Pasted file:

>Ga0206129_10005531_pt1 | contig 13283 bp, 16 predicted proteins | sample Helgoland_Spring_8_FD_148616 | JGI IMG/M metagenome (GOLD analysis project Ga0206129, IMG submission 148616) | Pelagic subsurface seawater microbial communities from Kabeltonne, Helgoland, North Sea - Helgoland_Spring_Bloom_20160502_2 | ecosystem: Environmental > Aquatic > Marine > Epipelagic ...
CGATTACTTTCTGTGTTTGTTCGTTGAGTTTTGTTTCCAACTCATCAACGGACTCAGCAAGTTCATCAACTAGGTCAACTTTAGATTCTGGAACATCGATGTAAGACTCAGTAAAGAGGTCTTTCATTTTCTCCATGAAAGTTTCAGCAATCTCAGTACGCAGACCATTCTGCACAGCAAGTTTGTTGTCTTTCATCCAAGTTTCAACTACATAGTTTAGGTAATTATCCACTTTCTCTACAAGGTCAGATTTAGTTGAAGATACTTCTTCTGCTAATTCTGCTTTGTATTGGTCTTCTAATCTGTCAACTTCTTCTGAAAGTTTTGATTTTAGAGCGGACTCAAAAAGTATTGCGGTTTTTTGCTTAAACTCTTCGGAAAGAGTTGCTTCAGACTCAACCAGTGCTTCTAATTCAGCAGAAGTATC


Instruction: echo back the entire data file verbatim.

>Ga0206129_10005531_pt1 | contig 13283 bp, 16 predicted proteins | sample Helgoland_Spring_8_FD_148616 | JGI IMG/M metagenome (GOLD analysis project Ga0206129, IMG submission 148616) | Pelagic subsurface seawater microbial communities from Kabeltonne, Helgoland, North Sea - Helgoland_Spring_Bloom_20160502_2 | ecosystem: Environmental > Aquatic > Marine > Epipelagic ...
CGATTACTTTCTGTGTTTGTTCGTTGAGTTTTGTTTCCAACTCATCAACGGACTCAGCAAGTTCATCAACTAGGTCAACTTTAGATTCTGGAACATCGATGTAAGACTCAGTAAAGAGGTCTTTCATTTTCTCCATGAAAGTTTCAGCAATCTCAGTACGCAGACCATTCTGCACAGCAAGTTTGTTGTCTTTCATCCAAGTTTCAACTACATAGTTTAGGTAATTATCCACTTTCTCTACAAGGTCAGATTTAGTTGAAGATACTTCTTCTGCTAATTCTGCTTTGTATTGGTCTTCTAATCTGTCAACTTCTTCTGAAAGTTTTGATTTTAGAGCGGACTCAAAAAGTATTGCGGTTTTTTGCTTAAACTCTTCGGAAAGAGTTGCTTCAGACTCAACCAGTGCTTCTAATTCAGCAGAAGTATC